Greece is on the verge of default on its external debt obligations, and Portugal’s credit rating has been downgraded to AA- from AA by Fitch. While actions have recently been taken by the less-besieged members of the Eurozone to put together a package for Greece, there is still intense worrying and speculation in the press about the spectre of sovereign default. What are we to make of all this?
Ken Rogoff at Harvard and Carmen Reinhart at Maryland have written a series of papers (and a book) on the subject, using a comprehensive dataset of 70 countries over two centuries. They measure countries’ external and internal debt levels, and identify debt and banking crises, as well as episodes of hyperinflation and currency crashes. The sample is small (290 banking crises and 209 sovereign defaults in 14,700 country-years of data), and there are some issues surrounding the somewhat ad-hoc way that the authors classify episodes of hyperinflation and currency crashes. However, the fact that it encapsulates virtually all modern experiences with sovereign defaults makes it an interesting exercise, and one worth treating seriously as a guide to what we might expect.
The analysis yields several answers about sovereign debt, all of which generate concerns about the current state of the world economy. To begin with, prior to the onset of banking crises (such as the one that the US, Europe and the UK have just experienced), the external indebtedness of nations undergoes sudden ‘surges’. These surges are mostly in private debt (capital inflows, banking sector debt), and in short-term debt, although these liabilities seem to be converted into government liabilities pretty soon after the crisis. This happens for two main reasons: first, governments often bail out private participants, as we have seen in the most recent case. Second, tax receipts fall sharply in the aftermath of crises (more on this later). This finding on its own is not very worrying, although it does tell us that high debt levels in countries are perhaps a useful warning indicator for prospective banking crises.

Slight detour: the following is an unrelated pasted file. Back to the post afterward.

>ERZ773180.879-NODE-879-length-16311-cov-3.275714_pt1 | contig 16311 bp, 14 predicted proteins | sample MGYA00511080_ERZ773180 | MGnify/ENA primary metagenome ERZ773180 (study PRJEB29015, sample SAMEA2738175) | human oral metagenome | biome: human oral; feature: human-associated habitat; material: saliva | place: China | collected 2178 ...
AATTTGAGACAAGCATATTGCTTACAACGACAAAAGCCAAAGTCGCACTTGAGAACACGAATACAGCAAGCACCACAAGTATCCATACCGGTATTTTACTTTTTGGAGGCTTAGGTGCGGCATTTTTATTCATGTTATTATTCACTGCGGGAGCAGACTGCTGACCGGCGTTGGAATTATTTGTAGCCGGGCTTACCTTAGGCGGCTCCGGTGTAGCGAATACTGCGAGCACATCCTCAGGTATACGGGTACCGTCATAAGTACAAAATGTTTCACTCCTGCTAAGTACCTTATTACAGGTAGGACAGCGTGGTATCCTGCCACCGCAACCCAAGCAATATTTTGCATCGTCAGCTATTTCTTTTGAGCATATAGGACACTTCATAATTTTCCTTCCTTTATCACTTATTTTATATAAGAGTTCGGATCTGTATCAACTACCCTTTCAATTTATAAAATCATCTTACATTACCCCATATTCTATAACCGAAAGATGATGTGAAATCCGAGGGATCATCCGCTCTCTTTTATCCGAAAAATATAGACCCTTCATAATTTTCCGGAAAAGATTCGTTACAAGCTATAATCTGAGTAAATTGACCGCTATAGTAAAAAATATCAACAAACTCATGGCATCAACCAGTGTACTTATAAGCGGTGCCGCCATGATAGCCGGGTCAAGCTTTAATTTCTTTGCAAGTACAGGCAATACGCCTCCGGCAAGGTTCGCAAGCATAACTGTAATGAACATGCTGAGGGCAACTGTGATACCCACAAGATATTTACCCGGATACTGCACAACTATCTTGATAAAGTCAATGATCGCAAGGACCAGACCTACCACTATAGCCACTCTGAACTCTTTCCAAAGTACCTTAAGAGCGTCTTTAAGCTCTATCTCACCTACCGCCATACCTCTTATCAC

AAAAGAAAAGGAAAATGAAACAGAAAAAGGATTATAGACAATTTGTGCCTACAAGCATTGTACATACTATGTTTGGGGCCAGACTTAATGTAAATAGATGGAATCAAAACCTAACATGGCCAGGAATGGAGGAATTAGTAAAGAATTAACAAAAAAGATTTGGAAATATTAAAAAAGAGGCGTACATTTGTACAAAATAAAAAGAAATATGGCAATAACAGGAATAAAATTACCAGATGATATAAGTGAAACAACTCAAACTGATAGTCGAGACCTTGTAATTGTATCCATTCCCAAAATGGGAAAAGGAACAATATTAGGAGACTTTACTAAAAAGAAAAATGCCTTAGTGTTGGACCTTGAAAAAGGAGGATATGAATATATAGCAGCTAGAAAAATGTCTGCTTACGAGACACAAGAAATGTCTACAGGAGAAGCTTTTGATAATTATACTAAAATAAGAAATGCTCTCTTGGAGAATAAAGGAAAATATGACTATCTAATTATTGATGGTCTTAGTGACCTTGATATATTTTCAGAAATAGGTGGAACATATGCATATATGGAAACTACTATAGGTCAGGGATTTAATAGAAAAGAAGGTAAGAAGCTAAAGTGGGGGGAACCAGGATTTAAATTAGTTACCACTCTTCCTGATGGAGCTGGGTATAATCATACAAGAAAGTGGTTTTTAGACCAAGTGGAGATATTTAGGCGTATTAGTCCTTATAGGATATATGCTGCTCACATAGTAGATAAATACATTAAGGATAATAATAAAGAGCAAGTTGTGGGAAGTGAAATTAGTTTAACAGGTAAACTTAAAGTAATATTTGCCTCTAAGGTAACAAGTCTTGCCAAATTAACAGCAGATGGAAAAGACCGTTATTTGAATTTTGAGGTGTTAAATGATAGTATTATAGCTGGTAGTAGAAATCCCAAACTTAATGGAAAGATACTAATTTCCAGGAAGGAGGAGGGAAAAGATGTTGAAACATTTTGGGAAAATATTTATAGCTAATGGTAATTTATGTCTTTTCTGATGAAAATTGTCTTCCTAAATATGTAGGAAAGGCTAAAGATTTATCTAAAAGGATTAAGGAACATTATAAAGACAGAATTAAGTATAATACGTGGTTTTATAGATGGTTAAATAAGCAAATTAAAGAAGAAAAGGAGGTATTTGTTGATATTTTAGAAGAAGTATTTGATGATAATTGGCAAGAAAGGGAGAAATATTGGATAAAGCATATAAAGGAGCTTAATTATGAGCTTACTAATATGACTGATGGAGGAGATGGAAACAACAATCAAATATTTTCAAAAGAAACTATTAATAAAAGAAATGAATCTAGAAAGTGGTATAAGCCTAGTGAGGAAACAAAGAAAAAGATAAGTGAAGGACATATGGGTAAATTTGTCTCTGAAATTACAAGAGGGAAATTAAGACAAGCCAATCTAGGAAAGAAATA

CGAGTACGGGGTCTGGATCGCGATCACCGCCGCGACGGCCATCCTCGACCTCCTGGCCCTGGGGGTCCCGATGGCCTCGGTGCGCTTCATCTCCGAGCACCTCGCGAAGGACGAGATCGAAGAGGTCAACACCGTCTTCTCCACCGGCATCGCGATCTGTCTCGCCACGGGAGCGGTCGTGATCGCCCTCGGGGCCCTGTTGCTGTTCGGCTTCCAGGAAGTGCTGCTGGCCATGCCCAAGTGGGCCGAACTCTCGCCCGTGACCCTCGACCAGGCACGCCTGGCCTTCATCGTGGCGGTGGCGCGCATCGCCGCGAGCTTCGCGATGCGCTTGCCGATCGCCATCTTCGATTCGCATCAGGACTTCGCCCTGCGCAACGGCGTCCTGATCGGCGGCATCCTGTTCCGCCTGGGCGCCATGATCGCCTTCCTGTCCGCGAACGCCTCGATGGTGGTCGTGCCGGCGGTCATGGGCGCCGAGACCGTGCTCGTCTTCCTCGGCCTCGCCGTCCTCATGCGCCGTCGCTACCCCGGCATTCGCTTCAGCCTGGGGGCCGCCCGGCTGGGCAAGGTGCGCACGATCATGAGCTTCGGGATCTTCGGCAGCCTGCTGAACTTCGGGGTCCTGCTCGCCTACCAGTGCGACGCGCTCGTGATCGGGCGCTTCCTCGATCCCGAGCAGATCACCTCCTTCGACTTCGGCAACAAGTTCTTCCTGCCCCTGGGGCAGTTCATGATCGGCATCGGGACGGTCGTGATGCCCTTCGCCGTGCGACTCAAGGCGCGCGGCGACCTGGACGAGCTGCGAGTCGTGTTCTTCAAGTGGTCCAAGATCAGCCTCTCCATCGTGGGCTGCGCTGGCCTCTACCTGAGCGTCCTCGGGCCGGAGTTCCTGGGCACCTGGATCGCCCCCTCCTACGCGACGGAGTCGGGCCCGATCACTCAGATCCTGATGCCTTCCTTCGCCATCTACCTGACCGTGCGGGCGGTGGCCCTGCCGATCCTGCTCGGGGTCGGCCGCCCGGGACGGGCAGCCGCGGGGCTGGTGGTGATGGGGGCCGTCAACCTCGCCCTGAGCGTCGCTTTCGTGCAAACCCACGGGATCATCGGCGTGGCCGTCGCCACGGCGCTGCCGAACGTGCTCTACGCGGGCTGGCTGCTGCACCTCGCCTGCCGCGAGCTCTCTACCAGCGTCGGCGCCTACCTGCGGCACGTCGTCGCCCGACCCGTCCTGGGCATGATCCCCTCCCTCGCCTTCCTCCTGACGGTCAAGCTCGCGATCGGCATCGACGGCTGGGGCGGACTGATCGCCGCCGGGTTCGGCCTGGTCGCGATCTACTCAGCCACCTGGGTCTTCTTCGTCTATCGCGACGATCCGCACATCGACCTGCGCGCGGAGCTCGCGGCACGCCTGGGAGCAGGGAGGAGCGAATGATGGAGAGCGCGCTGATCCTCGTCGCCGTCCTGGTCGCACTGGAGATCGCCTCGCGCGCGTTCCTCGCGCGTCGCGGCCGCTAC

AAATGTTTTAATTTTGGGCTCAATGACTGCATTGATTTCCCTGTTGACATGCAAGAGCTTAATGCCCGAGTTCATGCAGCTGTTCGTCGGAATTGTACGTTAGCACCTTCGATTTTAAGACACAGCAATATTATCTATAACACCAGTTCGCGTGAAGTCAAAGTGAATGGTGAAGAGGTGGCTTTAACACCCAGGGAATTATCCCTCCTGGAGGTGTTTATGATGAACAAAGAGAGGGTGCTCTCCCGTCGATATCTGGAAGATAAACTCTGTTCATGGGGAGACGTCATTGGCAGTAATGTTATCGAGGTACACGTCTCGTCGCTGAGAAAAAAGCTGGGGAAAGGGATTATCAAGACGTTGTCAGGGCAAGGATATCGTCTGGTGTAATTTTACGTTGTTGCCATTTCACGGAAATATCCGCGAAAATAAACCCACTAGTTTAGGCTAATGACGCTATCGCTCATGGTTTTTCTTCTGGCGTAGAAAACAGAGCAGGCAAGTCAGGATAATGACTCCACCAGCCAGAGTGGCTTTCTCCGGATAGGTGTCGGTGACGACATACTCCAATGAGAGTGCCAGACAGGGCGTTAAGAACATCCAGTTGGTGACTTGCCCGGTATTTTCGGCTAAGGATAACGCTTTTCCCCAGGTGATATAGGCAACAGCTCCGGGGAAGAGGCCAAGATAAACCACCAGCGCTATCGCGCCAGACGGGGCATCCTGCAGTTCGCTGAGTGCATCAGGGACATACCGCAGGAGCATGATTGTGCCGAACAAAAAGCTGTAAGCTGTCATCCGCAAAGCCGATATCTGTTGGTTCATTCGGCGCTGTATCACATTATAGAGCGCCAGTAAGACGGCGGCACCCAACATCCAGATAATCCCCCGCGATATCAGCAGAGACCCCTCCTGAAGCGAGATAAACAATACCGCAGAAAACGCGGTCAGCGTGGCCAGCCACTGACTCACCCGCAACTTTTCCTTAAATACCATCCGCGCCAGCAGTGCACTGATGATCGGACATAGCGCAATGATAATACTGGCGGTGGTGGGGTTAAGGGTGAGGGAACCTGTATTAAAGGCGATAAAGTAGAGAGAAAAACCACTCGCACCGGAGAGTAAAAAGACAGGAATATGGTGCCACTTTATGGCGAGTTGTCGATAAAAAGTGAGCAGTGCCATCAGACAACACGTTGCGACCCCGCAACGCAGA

More worrying are two related findings. The first is that banking crises tend to precede sovereign debt crises. This makes sense, given the earlier-mentioned tendency of government liabilities to rise on account of banking crises. It is also possible that this tendency arises because of currency depreciations that accompany banking crises, which in turn result in governments’ net foreign currency-denominated liabilities becoming larger. This suggests that the furore over the banking crises that we have just been through might be intensified if sovereign defaults materialise as they have in the past.
The second worrisome finding pertains to the nasty consequences of financial crises, namely housing price collapses, significant declines in GDP and high levels of unemployment. To be more specific, the numbers cited are average real house price declines of 35%, reductions in output from peak to trough of 9%, and rises in unemployment of around 7% over four years. These numbers are staggering by any measure. If we were to take these statistics at face value, we would have real reasons to be concerned about the likelihood of sovereign defaults and the economic destruction that would invariably ensue.
My reading of the situation, however, is that it is not necessarily all doom and gloom. The sample of defaults that we can study is relatively small, and times (and policies) have changed significantly over the last two centuries. We have more flexible monetary policy in many parts of the world and it has become a relatively powerful instrument of macroeconomic policy. This is also important in light of the fact that the findings that I discussed earlier are not conditioned on the specific policy responses that were implemented during any of the crises. It could very well be the case that conditional on appropriate policy responses, declines in output are much smaller, and unemployment doesn’t increase quite as much as the unconditional numbers cited above. Finally, global policy coordination has definitely been better this time around than, for example, during the Great Depression when the imposition of the trade-crippling Smoot-Hawley tariffs by the US that exacerbated the length and depth of the prevailing crisis.
All of these mitigating factors lead to more benign predictions about the consequences of the current banking crisis. It is by no means certain that sovereign defaults will materialise, and even if they do, the resultant output reductions could be much less pernicious than we have seen in the past. The bottom line? Don’t panic yet, and hope for the best.
The author is a financial economist at Saïd Business School, University of Oxford